Trinity Medical Center I Dr. Marin Guentchev, MD, PhD

Diffuse idiopathic skeletal hyperostosis


The human spine is formed by individual vertebrae and connective tissue discs in between. The vertebrae form the spinal canal. There are seven cervical, twelve thoracic, and five lumbar vertebrae. The intervertebral discs are the link between the individual vertebral bodies.
Normal anatomy of the spine. Longitudinal section and cross sections through the cervical, thoracic and lumbar spine.
The little joints that link the vertebrae together are known as facet joints. They help to stabilize the spine and, together with the intervertebral discs, allow a certain degree of mobility of the spinal cord. The spinal canal should be wide enough to allow nerve roots to float freely in cerebrospinal fluid. The front border of the spinal canal is built by the vertebral bodies and intervertebral discs, the side by the intervertebral joints (facets) and back by the ligamentum flavum (yellow band) and vertebral arches. Discs consist of an outer fibrous ring (annulus fibrosus), which surrounds an inner gel-like center (nucleus pulposus). The spinal cord and nerve roots lie within the spinal canal. The spinal cord extends downwards approx. to the 1st lumbar vertebra. Below, only nerve roots are present in the spinal canal. At the level of the intervertebral disc the nerve roots pass through the neural root foramina to exit the spinal canal. The spinal cord and nerve roots conduct electric-like signals from the skin and joints to the brain, and process of movement is initiated from the brain to the muscles.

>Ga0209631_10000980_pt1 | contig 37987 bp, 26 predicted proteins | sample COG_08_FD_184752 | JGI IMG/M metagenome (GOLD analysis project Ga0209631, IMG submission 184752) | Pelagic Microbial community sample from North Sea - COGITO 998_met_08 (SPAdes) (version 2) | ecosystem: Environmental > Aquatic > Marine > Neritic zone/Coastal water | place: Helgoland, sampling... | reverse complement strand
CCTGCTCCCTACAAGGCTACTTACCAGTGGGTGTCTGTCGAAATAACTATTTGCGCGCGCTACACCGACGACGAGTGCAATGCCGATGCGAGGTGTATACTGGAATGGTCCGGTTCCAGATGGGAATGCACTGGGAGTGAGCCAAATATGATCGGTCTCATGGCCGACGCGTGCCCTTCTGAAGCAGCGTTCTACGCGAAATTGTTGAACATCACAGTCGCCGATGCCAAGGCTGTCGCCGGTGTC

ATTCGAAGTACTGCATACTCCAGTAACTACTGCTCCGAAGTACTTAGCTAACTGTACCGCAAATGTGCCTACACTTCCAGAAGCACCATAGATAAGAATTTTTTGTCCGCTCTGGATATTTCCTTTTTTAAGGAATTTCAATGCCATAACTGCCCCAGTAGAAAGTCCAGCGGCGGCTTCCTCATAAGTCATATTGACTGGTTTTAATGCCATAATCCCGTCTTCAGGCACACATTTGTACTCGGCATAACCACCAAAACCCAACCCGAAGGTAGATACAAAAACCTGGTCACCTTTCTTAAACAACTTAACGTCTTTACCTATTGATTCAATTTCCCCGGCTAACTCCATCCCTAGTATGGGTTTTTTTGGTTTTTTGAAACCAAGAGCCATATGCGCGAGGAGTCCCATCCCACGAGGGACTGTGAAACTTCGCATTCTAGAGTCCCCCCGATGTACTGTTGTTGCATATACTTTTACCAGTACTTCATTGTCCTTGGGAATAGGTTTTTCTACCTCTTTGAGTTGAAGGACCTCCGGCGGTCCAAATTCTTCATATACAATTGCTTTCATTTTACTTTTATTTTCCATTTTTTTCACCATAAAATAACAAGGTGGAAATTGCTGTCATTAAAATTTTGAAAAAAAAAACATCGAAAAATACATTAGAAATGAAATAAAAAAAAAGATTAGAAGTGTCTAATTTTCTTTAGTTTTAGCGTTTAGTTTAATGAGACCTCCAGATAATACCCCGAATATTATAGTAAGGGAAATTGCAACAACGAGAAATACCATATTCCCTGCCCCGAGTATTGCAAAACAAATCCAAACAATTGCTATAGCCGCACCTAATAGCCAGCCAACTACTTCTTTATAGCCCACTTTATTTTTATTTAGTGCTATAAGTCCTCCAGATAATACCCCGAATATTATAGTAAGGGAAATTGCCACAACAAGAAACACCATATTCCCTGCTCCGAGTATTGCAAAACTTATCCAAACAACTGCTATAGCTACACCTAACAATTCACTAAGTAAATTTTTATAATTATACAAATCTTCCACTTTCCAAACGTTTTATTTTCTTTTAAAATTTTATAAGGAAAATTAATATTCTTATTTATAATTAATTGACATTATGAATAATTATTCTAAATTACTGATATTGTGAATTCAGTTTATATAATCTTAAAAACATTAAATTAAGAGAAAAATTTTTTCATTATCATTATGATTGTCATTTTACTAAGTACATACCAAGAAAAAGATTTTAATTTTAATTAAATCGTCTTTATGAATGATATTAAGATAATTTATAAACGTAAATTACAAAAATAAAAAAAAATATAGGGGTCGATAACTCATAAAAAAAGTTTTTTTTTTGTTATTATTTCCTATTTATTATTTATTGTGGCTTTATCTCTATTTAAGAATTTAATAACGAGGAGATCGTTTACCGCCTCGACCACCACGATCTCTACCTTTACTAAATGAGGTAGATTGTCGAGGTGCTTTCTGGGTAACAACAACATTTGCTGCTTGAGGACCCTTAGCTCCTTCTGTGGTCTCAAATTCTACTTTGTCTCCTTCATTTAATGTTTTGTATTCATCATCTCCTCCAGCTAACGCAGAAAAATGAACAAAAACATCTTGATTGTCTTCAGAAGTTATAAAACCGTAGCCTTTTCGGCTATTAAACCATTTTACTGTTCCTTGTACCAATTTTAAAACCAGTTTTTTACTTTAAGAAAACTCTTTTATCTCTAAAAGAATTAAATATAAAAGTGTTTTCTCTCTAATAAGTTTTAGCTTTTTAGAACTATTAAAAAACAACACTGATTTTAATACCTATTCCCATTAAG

Diffuse idiopathic skeletal hyperostosis (Forestier's disease) is a calcification (bony transformation) of ligaments of the spine and in rare cases of the shoulders, elbows, knees and heels. It can affect all compartments of the spine. Diffuse idiopathic skeletal hyperostosis may worsen over time and in in some cases can cause serious complications.


The formation of osteophytes and fusion of individual vertebrae.


Stiffness in the neck/back
Difficulty swallowing


Medical history Clinical exam
and at least one of the following tests:
Computer tomography Radiographs


Treatment is usually non-surgical.
Non-surgical treatment may include
Physiotherapy Nonsteroidal anti-inflammatory drugs

The condition is treated by medical spetialists in the field of:

Trinity Medical Center
117 Zaichar St /Ground floor/
/Konstantin Velichkov Metro Station/
BG-1309 Sofia, Bulgaria
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